Fisher CM, Kistler JP, Davis JM. Relation of cerebral vasospasm to subarachnoid hemorrhage visualized by computerized tomographic scanning. Neurosurgery. 1981;6:1–9.CrossRefGoogle Scholar
  22. 22.
    Hijdra A, van Gijn J, Nagelkerke NJ, Vermeulen M, van Crevel H. Prediction of delayed cerebral ischemia, rebleeding, and outcome after aneurysmal subarachnoid hemorrhage. Stroke. 1988;19:1250–6.PubMedGoogle Scholar
  23. 23.
    van Gijn J, Hijdra A, Wijdicks EF, Vermeulen M, van Crevel H. Acute hydrocephalus after aneurysmal subarachnoid hemorrhage. J Neurosurg. 1985;63:355–62.CrossRefPubMedGoogle Scholar
  24. 24.
    Van Swieten JC, Koudstaal PJ, Visser MC, Schouten HJ, van Gijn J. Interobserver agreement for the assessment of handicap in stroke patients. Stroke. 1988;19:604–7.PubMedGoogle Scholar
  25. 25.
    Cruickshank JM, Hayes Y, Neil-Dwyer G, Degaute JP, Hayes Y, Kuurne T, Kytta J, Vincent JL, Carruthers ME, Patel S. Stress/catecholamine-induced cardiac necrosis. Reduction by beta 1-selective blockade. Lancet. 1987;2(8559):585–9.CrossRefPubMedGoogle Scholar
  26. 26.
    Zaroff JG, Pawlikowska L, Miss JC, Yarlagadda S, Ha C, Achrol A, Kwok PY, McCulloch CE, Lawton MT, Ko N, Smith W, Young WL. Adrenoceptor polymorphisms and the risk of cardiac injury and dysfunction after subarachnoid hemorrhage. Stroke. 2006;37:1680–5.CrossRefPubMedGoogle Scholar
  27. 27.
    Mayer SA, Lin J, Homma N, Solomon RA, Lennihan L, Sherman D, Fink ME, Beckford A, Klebanoff LM. Myocardial injury and left ventricular performance after subarachnoid hemorrhage. Stroke. 1999;30:780–6.PubMedGoogle Scholar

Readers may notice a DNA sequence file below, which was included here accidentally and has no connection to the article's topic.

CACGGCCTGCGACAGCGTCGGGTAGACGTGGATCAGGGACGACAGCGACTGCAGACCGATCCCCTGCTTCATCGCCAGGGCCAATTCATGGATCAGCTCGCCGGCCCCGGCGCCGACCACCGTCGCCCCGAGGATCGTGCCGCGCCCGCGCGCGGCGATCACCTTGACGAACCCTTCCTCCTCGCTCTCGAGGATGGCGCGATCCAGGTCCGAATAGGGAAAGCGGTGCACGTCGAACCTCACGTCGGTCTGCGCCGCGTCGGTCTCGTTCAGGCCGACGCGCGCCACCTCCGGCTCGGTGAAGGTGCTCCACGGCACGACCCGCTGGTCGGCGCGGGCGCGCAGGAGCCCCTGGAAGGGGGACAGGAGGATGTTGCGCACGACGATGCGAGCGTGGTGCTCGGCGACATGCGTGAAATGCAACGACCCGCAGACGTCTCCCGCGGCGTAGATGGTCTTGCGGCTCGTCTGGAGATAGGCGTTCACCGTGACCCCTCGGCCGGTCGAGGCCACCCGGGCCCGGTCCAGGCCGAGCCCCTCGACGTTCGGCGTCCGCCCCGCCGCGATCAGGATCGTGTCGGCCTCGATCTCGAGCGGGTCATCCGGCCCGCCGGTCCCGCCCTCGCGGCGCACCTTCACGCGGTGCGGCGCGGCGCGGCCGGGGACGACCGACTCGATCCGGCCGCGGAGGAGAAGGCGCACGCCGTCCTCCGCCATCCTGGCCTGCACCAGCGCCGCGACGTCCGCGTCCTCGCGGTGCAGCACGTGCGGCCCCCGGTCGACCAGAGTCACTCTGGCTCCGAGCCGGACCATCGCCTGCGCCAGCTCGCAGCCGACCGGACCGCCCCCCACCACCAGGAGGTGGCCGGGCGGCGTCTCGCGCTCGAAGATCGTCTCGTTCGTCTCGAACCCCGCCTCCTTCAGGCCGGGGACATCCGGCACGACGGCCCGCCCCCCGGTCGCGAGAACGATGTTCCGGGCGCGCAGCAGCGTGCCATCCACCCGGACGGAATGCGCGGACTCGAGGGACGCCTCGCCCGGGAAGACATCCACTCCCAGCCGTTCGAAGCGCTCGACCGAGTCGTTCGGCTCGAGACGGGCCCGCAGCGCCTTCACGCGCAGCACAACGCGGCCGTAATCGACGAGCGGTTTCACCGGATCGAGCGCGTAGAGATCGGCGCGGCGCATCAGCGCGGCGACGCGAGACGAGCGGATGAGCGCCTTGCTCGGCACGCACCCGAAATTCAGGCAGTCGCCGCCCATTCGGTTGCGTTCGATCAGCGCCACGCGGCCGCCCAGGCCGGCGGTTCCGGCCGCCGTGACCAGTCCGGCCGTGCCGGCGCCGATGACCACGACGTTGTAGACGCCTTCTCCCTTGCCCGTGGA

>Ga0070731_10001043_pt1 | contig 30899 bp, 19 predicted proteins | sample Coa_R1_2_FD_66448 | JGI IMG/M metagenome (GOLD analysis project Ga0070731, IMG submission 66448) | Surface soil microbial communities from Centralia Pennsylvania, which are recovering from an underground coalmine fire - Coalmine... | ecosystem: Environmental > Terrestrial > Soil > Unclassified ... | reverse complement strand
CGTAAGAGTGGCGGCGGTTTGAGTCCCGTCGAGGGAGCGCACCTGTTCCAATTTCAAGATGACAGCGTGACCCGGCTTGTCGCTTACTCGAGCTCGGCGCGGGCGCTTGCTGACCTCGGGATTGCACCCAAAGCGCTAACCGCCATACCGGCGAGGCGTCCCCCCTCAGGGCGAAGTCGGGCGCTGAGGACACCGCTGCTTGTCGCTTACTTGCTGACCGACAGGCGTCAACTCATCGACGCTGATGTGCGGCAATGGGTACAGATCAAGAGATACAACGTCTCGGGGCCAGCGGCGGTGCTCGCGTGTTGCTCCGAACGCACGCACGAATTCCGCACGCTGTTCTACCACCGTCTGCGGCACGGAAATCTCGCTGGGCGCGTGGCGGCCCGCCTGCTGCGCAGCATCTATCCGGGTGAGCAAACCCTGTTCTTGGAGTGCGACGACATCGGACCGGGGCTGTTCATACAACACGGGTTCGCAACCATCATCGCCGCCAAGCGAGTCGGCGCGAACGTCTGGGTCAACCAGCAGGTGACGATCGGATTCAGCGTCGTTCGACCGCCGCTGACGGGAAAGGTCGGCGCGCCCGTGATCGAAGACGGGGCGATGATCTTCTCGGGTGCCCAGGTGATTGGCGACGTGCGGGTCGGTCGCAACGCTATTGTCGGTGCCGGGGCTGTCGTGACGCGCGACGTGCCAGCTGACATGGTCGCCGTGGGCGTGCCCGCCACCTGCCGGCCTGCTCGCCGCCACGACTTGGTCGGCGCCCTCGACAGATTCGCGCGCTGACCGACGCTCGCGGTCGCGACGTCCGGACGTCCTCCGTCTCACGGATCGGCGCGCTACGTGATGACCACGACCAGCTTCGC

28. 28.
    Carrerra E, Schmidt JM, Oddo M, Fernandez L, Claassen J, Seder D, Lee K, Badjatia N, Connolly ES, Mayer SA. Transcranial Doppler for predicting delayed cerebral ischemia after subarachnoid hemorrhage. Neurosurgery. 2009;65:316–24.CrossRefGoogle Scholar
  29. 29.
    Schmidt JM, Rincon F, Fernandez A, Resor C, Kowalski RG, Claassen J, Connolly ES, Fitzsimmons B-F, Mayer SA. Cerebral infarction associated with acute subarachnoid hemorrhage. Neurocrit Care. 2007;7:10–7.CrossRefPubMedGoogle Scholar
  30. 30.
    Pollick C, Cujec B, Parker S, Tator C. Left ventricular wall motion abnormalities in subarachnoid hemorrhage: an echocardiographic study. J Am Coll Cardiol. 1988;12:600–5.PubMedGoogle Scholar

Copyright information

© Springer Science+Business Media, LLC 2010

Authors and Affiliations

  • Richard E. Temes
    • 1
    • 5
  • Elena Tessitore
    • 3
  • J. Michael Schmidt
    • 1
  • Andrew M. Naidech
    • 4
  • Andres Fernandez
    • 1
  • Noeleen D. Ostapkovich
    • 1
  • Jennifer A. Frontera
    • 1
    • 6
  • Katja E. Wartenberg
    • 1
    • 7
  • Marco R. Di Tullio
    • 2
  • Neeraj Badjatia
    • 1
  • E. Sander Connolly
    • 1
  • Stephan A. Mayer
    • 1
    • 9
  • Augusto Parra
    • 1
    • 8
    • 10
  1. 1.Neurological Intensive Care UnitColumbia University College of Physicians and SurgeonsNew YorkUSA
  2. 2.Division of Medicine, Department of CardiologyColumbia University College of Physicians and SurgeonsNew YorkUSA
  3. 3.Department of Internal MedicineAlbert Einstein College of MedicineBronxUSA
  4. 4.Department of NeurologyNorthwestern University School of MedicineChicagoUSA
  5. 5.Rush University Medical CenterChicagoUSA
  6. 6.Mt Sinai Medical CenterNew YorkUSA
  7. 7.Martin-Luther-Universität Halle-WittenbergHalleGermany
  8. 8.University of TexasSan AntonioUSA
  9. 9.Division of Neurocritical CareNew YorkUSA
  10. 10.Department of NeurosurgerySan AntonioUSA

Personalised recommendations